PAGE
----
It would be interesting to go to another city to try the same experiment.
I’m in contact with some Lab team members from Berlin and have been encouraging them to pick up this ball and run with it.
They’ve been explaining the Lab as a think tank. Are you having conversations with other team members about your projects?
I’ve heard the Lab called a think tank and I don’t like that term. All you have to do is walk down to the site and see a metaphor for what the Lab really is, which is a much more open environment. What begins with conversations between Lab members, various local collaborators, and community groups has already begun to open up. People are welcome to come to the space; all the workshops are free. Ideas are pouring in from all directions.
You asked the more specific question about learning from one another’s disciplines. Personally, it’s been a big challenge coming from a journalistic environment where I work entirely on my own. I’ve had to open my doors and learn from people with wildly different backgrounds. I’ve learned to use unlined notebooks, so I’ve moved from being a linear thinker to thinking in much more open ways. I could thank my fellow Lab team members for that.
Obayomi from Nigeria has been pushing us to take a much more scientific perspective, make a thesis, and then test it. ZUS has a big interest in the intersection of global capital and local issues like gentrification. We’re being pushed to think about things in much more nuanced ways, letting go of the good vs. bad paradigm.
Omar Freilla, is steeped in some of the democratic and political battles in equities of New York City. He is reminding us all that we are operating in contested space. The notion of comfort is kind of meaningless unless you ask who that comfort is for.
What is the level of BMW’s involvement in the Lab?
BMW has given complete curatorial control over to the curators and the Lab teams. We’ve met their representatives and really enjoyed those meetings. Here is a car company working to transform itself into a mobility company and they’ve shared some of those challenges with us. I’d say this a very brave endeavor of them. They make most of their money selling cars and motorcycles. And yet, they have funded an initiative whose advisors include Enrique Peñalosa, ex-mayor of Bogotá, also known as “War on Cars Mayor.” It’s a very brave move and nobody is certain of the ideas the Lab will generate. Everyone agrees to consider honestly the challenges of cities and the role of cars in cities.
When is your book due to come out?
Could you talk a little bit about your book?
Happy City explores the intersection between the emerging science of happiness and the way we design and live in cities. Through stories about neuroscience, behavioral economics, psychology, and design innovation around the world, I’ve come to realize that the “happy city” and the city that is going to solve our greatest challenges this century is going to be the same place.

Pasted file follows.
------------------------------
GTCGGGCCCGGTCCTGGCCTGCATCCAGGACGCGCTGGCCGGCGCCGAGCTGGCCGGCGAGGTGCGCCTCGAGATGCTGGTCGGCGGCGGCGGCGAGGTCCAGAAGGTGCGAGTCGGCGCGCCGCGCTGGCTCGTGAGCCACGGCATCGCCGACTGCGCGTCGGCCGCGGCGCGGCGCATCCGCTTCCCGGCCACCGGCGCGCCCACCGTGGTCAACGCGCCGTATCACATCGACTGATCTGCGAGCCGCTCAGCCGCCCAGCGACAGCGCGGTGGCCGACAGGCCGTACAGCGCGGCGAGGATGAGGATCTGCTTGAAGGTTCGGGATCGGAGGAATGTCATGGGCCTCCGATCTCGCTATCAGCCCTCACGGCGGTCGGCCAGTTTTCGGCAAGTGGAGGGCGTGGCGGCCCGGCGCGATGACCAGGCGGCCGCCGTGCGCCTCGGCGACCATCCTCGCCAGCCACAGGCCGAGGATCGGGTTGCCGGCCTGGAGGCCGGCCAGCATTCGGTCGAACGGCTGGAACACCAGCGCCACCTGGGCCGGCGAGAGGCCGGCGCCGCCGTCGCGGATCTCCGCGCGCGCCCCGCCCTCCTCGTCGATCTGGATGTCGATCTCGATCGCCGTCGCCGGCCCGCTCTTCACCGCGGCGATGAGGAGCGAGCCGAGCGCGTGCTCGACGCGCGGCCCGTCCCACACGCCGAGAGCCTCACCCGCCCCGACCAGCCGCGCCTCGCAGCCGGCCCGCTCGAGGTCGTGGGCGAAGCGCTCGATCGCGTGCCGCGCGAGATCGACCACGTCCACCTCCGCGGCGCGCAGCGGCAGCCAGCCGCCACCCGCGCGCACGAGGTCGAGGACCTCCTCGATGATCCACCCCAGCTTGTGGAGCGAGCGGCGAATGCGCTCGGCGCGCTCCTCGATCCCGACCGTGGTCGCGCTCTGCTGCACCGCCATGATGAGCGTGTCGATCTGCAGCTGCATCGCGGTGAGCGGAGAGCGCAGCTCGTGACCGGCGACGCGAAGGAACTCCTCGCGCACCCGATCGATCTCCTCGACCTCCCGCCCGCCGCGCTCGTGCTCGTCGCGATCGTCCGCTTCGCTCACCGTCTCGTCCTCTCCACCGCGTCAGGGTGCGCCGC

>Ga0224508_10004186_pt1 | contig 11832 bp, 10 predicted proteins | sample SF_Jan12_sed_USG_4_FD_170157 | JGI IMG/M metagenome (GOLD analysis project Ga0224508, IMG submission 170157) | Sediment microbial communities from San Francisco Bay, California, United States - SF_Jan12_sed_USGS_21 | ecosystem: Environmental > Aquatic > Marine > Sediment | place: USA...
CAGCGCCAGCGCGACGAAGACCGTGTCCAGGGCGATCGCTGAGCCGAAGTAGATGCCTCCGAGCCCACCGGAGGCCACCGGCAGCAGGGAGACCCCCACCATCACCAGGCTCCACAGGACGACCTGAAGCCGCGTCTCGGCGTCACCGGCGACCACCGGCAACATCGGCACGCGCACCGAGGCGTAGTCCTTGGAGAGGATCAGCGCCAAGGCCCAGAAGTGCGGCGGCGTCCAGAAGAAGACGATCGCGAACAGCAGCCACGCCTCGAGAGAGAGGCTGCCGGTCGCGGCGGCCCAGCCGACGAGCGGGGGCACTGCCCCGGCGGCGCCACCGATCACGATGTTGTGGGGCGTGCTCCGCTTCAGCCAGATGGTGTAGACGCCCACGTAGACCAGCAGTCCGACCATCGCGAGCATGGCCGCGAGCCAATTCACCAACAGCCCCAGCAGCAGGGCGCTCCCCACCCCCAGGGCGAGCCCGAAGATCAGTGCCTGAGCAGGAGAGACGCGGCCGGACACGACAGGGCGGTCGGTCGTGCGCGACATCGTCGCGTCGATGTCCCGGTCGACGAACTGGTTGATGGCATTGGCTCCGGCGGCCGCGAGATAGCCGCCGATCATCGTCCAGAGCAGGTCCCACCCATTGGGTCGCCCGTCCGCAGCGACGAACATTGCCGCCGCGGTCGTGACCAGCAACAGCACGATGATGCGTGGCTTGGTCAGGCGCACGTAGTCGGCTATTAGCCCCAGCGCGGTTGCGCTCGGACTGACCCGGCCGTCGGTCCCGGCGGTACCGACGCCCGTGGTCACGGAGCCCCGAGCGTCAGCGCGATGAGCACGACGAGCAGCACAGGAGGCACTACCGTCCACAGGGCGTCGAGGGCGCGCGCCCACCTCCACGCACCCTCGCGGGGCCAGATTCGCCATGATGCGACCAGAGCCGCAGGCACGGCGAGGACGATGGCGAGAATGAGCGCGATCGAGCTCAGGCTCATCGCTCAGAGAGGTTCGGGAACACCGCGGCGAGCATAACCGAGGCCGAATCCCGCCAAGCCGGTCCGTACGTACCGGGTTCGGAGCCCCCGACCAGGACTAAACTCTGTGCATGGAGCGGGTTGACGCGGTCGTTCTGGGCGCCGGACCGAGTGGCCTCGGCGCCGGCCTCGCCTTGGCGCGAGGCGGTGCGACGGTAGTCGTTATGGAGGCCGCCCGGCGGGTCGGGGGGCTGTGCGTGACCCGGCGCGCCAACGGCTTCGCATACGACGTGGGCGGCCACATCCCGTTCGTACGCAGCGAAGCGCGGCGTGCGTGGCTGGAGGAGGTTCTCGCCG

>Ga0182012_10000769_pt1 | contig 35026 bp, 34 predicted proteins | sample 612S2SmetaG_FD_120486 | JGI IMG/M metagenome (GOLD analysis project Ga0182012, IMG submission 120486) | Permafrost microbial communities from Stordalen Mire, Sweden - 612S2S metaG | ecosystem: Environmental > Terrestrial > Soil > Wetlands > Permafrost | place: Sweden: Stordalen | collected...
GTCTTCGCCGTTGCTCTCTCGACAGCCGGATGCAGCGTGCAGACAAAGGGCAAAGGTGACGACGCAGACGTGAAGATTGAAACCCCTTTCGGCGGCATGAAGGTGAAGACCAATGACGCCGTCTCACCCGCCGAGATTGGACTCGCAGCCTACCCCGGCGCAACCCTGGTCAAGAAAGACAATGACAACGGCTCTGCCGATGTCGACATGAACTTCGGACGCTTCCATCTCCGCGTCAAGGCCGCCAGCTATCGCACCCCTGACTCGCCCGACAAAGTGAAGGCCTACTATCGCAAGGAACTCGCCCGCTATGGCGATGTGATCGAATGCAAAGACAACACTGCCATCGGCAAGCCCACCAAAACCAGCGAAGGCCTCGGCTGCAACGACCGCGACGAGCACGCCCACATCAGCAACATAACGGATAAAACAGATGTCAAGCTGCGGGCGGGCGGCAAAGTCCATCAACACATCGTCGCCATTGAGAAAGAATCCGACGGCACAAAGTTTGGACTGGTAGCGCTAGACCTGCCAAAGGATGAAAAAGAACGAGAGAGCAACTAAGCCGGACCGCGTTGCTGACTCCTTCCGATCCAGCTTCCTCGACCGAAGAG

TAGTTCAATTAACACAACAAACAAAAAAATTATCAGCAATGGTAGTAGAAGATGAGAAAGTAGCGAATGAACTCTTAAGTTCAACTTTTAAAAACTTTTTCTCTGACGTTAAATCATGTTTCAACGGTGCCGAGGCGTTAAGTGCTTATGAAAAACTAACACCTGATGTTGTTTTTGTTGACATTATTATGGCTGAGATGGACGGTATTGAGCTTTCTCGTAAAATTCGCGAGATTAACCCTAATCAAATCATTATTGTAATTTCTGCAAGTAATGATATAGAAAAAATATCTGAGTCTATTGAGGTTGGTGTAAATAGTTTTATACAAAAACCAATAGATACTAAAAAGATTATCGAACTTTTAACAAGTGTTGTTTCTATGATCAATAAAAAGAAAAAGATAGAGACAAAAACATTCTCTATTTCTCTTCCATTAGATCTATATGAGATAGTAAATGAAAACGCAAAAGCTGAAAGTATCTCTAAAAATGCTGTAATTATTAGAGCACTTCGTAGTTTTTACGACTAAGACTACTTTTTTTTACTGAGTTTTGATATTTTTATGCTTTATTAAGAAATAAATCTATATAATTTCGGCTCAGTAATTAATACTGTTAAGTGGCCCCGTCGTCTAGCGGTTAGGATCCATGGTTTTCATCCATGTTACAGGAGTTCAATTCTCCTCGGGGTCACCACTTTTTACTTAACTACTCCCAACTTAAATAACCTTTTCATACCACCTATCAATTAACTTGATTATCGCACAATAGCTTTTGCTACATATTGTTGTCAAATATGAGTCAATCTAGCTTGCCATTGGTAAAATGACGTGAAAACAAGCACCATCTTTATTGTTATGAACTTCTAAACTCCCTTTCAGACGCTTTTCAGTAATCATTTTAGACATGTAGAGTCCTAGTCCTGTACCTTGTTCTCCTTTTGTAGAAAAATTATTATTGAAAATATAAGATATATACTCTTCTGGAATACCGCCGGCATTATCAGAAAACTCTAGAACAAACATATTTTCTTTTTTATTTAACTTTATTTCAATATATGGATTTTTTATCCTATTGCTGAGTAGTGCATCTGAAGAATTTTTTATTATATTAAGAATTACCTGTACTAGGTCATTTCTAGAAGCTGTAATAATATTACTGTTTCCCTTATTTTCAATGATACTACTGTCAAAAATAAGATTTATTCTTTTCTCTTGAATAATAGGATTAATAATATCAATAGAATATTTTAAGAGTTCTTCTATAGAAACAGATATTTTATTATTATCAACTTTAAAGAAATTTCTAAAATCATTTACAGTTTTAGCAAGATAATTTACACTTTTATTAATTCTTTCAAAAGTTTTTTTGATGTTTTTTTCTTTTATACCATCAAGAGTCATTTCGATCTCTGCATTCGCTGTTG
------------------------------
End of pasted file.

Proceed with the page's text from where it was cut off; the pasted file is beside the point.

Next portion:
Are you doing another project for the Lab?
I’ve tried to take the word Lab literally so I'm using the Lab’s resources to conduct various experiments. Looking not just at the effect of public space but how we feel and treat other people in the city. I’ve been working with Kio Stark from NYU’s ITP program to challenge Lab visitors to confront strangers in different city environments and see what happens. We may even be measuring their physiological responses.
Here’s what we know. Nothing matters more to happiness than human relationships. The city is a machine for altering the way we meet and behave toward other people.
You wrote a very different book in the past. What inspired you to write this?
It happened after the World Urban Forum came to Vancouver in 2006. Enrique Peñalosa, mayor of Bogotá, gave a talk about the future of cities. He suggested the city needs to change its goal, and the goal of the city should be happiness. I visited his own city, it seemed like he used Bogotá as a laboratory for the science of happiness in some way. I was so intrigued by his big idea, a tremendously hopeful idea, that it led me on a several-year journey both through the laboratories of psychology and neuroscience and to cities around the world to see if he was right or not. Can the city really be a machine for happiness?
Did you find that there were a lot of people studying the same thing?
At first I set out to find the expert on cities and the science of happiness. I looked around the world and met a lot of smart people working in these various disciplines, and they started to tell me that the only person pulling these threads together is me. So I realized I better get this book done and at least try to represent the science and potential of cities as honestly as possible.
ABOUT CHARLES MONTGOMERY
Charles Montgomery is a journalist, urbanist, photographer, speaker, and advocate for cities and well being. He has discovered a striking relationship between the design of our minds and the design of our cities, a concept he lays out in his forthcoming book Happy City. Montgomery’s writings on urban planning, psychology, culture, and history have appeared in magazines and journals on three continents. His first book, The Last Heathen (published internationally as The Shark God), won the 2005 Charles Taylor Prize for Literary Non-Fiction. Among his numerous other awards is a Citation of Merit for outstanding contribution toward public understanding of climate change science from the Canadian Meteorological and Oceanographic Society.